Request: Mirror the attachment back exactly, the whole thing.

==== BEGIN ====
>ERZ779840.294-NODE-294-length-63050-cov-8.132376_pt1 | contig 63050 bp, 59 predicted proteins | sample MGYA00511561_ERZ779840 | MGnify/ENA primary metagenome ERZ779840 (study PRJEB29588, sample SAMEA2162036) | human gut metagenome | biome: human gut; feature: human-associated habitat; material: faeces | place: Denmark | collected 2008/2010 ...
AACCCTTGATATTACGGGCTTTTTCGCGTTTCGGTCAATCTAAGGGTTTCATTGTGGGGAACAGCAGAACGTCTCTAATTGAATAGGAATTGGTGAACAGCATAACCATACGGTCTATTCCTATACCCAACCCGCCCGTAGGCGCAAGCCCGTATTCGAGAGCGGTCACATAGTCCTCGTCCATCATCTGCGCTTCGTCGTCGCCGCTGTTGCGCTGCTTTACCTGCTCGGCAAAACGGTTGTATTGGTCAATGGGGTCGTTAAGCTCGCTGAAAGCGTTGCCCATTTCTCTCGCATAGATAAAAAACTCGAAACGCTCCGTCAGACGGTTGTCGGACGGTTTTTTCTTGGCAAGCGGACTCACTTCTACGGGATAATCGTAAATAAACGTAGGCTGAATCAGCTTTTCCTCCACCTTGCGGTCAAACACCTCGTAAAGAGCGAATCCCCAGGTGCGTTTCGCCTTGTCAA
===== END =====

>ERZ779840.294-NODE-294-length-63050-cov-8.132376_pt1 | contig 63050 bp, 59 predicted proteins | sample MGYA00511561_ERZ779840 | MGnify/ENA primary metagenome ERZ779840 (study PRJEB29588, sample SAMEA2162036) | human gut metagenome | biome: human gut; feature: human-associated habitat; material: faeces | place: Denmark | collected 2008/2010 ...
AACCCTTGATATTACGGGCTTTTTCGCGTTTCGGTCAATCTAAGGGTTTCATTGTGGGGAACAGCAGAACGTCTCTAATTGAATAGGAATTGGTGAACAGCATAACCATACGGTCTATTCCTATACCCAACCCGCCCGTAGGCGCAAGCCCGTATTCGAGAGCGGTCACATAGTCCTCGTCCATCATCTGCGCTTCGTCGTCGCCGCTGTTGCGCTGCTTTACCTGCTCGGCAAAACGGTTGTATTGGTCAATGGGGTCGTTAAGCTCGCTGAAAGCGTTGCCCATTTCTCTCGCATAGATAAAAAACTCGAAACGCTCCGTCAGACGGTTGTCGGACGGTTTTTTCTTGGCAAGCGGACTCACTTCTACGGGATAATCGTAAATAAACGTAGGCTGAATCAGCTTTTCCTCCACCTTGCGGTCAAACACCTCGTAAAGAGCGAATCCCCAGGTGCGTTTCGCCTTGTCAA